On this basis, there have been campaigns in the US, since the early 2000s, to have emotional intelligence taught in schools as part of the learning curriculum. Various school bodies have implemented trial programmes, but most educational bodies want to see years of evidence which prove that it will be successful, before widescale adoption – it’s a ‘catch 22’ situation.

The formulaic approach to structured teaching doesn’t always equate to the flexibility which emotions and individuals need; the very nature of emotions means that one size does not fit all. Hence, this is why we have such difficulty with emotions in the first instance and why some children have such difficulty in the socially rigid structure of a state school.

There is no doubt that skilled handling of emotional skills will improve behavioural skills, interpersonal skills, the ability to make better judgements and decisions, and thus attribute to more success in life. The introduction of emotional intelligence learning for children now would have a huge impact on the EI of subsequent generations as those skills were passed on.

Until that time, it is only a degree of fortune in the quality of one’s environmental exposure that determines the outcome, unless self-motivated personal development can reverse the effect of impressions of past experience (commonly called stress) which are the cause of lowered EI levels.

There is no doubt that skilled handling of emotional skills will improve behavioural skills, interpersonal skills, the ability to make better judgements and decisions, and thus attribute to more success in life.

How do Mindfulness and Transcendental Meditation increase emotional intelligence?

On the Level of the Problem:
Mindfulness, the practice of training the mind to be ‘in the present moment’ and therefore becoming more aware of everything, including our emotions and habitual thought patterns, can begin the process of preventing further deterioration and the start of recovery.

Addressing the Cause of the Problem:
Stress is not an external event or something that ‘happens’ to us – it is a deep physiological impression in the nervous system (sometimes called a cellular memory) caused by our reaction (fight/ flight response) to past challenges which, if not rebalanced puts us in a state of emotional high alert, where we are more prone to irrationality and extreme emotional reaction. Therefore something more is needed. Learning the practice of Transcendental Meditation, which allows the mind to go beyond the ‘present moment’ into deep levels of silence accompanied by profound levels of physiological rest, will dissolve layers of deep-rooted stress, and enable us to break the self-perpetuating cycle of negativity and anxiety.

Becoming less reactionary to ‘stressful’ (challenging) situations
By becoming more emotionally aware, balanced and rational in our approach, spontaneously more ‘in the moment’, our reaction to events which are out of our control changes. We remain calm and less affected by external events. We think more clearly, our emotions do not control us and we manage our emotions much more effectively.

Becoming free of negative thought patterns
Being more aware of our emotions and thought patterns, we see situations more objectively and by choice, but gradually more spontaneously, react in a more intelligent and mature manner and no longer be controlled by dysfunctional patterns.

As we become calmer and more balanced, we have more available energy for our relationships with others:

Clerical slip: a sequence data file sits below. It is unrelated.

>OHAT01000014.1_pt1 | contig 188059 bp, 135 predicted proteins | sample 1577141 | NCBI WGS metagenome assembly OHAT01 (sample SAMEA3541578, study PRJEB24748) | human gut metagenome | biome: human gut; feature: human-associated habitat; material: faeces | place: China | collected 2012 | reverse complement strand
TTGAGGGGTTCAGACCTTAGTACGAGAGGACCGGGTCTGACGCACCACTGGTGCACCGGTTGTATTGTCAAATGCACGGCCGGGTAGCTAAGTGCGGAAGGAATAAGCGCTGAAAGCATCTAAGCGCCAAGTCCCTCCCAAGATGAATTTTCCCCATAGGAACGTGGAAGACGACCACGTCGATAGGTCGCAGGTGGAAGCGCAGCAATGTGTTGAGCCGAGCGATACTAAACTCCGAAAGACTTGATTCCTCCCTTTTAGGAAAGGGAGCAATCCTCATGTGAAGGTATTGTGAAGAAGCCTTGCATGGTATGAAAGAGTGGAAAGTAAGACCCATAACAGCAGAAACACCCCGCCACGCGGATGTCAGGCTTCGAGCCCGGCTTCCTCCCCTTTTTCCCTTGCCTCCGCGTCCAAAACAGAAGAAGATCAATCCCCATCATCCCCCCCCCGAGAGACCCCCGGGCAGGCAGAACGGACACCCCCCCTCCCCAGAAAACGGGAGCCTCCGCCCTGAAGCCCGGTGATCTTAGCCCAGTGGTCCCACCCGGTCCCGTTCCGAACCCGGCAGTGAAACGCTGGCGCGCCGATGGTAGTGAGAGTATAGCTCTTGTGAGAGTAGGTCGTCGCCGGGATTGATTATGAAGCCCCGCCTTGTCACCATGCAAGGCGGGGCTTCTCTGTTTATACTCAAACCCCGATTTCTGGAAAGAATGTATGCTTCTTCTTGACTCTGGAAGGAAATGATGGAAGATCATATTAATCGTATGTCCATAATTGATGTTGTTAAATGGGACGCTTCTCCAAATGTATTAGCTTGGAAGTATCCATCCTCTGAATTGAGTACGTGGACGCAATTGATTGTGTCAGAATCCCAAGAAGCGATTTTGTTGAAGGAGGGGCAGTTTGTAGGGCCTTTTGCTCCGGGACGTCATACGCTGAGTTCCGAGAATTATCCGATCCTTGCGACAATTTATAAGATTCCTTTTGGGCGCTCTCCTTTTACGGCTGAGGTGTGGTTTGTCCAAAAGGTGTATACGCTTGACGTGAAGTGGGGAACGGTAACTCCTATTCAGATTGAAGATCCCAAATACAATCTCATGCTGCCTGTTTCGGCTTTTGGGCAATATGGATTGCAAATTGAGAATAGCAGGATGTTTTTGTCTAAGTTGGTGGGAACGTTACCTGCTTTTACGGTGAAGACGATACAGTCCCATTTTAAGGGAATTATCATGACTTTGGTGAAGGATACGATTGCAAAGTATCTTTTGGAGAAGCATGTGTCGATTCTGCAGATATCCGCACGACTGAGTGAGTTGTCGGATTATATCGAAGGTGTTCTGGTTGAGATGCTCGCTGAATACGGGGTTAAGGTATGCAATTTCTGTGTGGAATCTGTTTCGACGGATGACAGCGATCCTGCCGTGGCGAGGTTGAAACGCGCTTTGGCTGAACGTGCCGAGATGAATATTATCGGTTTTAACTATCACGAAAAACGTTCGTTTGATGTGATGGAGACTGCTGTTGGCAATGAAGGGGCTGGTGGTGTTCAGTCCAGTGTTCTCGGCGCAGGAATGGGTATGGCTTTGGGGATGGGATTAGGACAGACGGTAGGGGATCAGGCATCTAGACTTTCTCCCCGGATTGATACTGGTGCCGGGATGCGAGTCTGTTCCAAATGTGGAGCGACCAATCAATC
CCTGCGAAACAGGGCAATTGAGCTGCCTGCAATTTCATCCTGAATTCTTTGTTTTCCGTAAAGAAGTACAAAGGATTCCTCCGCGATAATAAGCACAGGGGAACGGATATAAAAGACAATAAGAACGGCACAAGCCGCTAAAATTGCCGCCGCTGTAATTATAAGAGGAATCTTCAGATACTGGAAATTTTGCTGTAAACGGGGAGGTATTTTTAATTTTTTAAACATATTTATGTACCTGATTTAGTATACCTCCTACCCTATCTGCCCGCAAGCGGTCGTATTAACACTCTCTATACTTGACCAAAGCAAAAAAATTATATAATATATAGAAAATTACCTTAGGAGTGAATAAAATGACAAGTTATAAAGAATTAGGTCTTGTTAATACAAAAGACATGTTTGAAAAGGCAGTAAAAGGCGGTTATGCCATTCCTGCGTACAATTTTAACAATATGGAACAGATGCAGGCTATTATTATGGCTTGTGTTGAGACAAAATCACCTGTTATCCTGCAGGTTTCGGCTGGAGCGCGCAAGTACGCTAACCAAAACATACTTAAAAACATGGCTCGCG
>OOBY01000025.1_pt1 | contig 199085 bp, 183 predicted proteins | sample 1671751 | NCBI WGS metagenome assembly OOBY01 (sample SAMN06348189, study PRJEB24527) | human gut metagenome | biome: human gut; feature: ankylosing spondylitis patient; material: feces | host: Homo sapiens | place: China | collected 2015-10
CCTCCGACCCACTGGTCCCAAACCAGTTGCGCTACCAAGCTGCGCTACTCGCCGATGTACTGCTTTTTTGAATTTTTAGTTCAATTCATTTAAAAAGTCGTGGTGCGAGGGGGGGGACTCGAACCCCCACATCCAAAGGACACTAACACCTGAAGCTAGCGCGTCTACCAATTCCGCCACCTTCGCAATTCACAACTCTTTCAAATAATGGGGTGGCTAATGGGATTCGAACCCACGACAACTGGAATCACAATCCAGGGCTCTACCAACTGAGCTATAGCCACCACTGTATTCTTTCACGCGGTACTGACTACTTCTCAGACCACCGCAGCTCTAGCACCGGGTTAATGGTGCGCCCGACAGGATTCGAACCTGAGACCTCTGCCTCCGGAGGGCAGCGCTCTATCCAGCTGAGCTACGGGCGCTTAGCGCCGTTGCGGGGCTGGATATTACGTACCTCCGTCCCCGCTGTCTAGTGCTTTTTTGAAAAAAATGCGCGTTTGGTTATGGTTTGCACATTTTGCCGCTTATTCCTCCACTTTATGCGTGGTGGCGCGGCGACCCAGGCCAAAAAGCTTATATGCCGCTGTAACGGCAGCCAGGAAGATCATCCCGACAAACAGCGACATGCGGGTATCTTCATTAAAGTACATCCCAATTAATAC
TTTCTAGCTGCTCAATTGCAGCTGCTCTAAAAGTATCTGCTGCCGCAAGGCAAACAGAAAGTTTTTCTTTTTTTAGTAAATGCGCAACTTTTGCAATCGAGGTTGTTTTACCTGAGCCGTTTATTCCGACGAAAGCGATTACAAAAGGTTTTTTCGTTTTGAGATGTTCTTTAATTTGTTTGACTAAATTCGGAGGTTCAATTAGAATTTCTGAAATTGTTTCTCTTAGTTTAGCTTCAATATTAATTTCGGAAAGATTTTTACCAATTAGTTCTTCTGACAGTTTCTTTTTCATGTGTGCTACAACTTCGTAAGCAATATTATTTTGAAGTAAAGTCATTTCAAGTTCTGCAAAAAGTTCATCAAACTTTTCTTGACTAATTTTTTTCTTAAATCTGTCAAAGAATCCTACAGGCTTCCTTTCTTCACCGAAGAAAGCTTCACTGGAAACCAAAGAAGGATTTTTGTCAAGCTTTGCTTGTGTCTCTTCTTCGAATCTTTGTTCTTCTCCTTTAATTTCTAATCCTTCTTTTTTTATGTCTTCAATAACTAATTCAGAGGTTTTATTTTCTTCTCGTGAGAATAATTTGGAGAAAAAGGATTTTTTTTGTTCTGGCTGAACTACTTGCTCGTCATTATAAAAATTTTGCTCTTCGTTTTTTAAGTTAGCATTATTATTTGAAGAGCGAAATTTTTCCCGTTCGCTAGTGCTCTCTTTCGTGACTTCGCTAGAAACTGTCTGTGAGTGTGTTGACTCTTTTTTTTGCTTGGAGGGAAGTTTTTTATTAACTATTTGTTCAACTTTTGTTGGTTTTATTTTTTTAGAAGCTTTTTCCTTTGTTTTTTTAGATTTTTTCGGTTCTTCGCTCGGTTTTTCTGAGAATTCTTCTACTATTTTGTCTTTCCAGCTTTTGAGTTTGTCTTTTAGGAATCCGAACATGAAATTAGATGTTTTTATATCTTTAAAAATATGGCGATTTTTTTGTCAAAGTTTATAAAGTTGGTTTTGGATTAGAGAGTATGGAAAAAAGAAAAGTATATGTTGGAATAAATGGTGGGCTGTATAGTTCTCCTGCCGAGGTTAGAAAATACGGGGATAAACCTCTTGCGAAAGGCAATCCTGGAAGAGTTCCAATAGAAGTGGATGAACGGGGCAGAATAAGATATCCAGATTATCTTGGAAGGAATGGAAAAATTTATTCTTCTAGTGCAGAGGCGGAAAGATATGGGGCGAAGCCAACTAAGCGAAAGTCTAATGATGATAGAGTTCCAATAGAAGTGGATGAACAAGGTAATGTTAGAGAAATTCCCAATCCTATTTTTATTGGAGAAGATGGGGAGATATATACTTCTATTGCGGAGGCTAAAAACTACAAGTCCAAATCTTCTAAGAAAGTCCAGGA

Becoming more adept at reading the emotions of others
Good interpersonal relationships are essential to happiness in personal life and achievement in work life. Being able to progress in a career without interacting with others is almost impossible. The ability to read an employee’s emotions is vital to good management and essential in high-level business negotiation. By becoming more detached from negative thought patterns and reacting in a balanced manner, relationships improve dramatically as a result of higher levels of Emotional Intelligence.

Brain Training

“You can think of fitness training as changing the molecular and cellular building blocks that underlie many cognitive skills,”

The holy grail of brain training is something that does transfer, and here there are three good candidates. The first is physical exercise. Simple aerobic exercise, such as walking 45 minutes a day three times a week, improves episodic memory and executive-control functions by about 20 percent, finds Art Kramer of the University of Illinois at Urbana-Champaign.

Exercise stimulates the production of new synapses, the connections that constitute functional circuits and whose capacity and efficiency underlie superior intelligence. Kramer finds that a year of exercise can give a 70-year-old the connectivity of a 30-year-old, improving memory, planning, dealing with ambiguity, and multitasking.

The second form of overall mental training is meditation, which can increase the thickness of regions that control attention and process sensory signals from the outside world. In a program that neuroscientist Amishi Jha of the University of Miami calls mindfulness-based mind-fitness training, participants build concentration by focusing on one object, such as a particular body sensation. The training, she says, has shown success in enhancing mental agility and attention “by changing brain structure and function so that brain processes are more efficient,” the quality associated with higher intelligence.

Finally, some videogames might improve general mental agility. Stern has trained older adults to play a complex computer-based action game called Space Fortress, which requires players to shoot missiles and destroy the fortress while protecting their spaceship against missiles and mines. “It requires motor control, visual search, working memory, long-term memory, and decision making,” he says. It also requires that elixir of neuroplasticity: attention, specifically the ability to control and switch attention among different tasks. “People get better on tests of memory, motor speed, visual-spatial skills, and tasks requiring cognitive flexibility,” says Stern. Kramer, too, finds that the strategy-heavy videogame Rise of Nations improves executive-control functions such as task switching, working memory, visual short-term memory, and reasoning in older adults.

Can you build a better brain?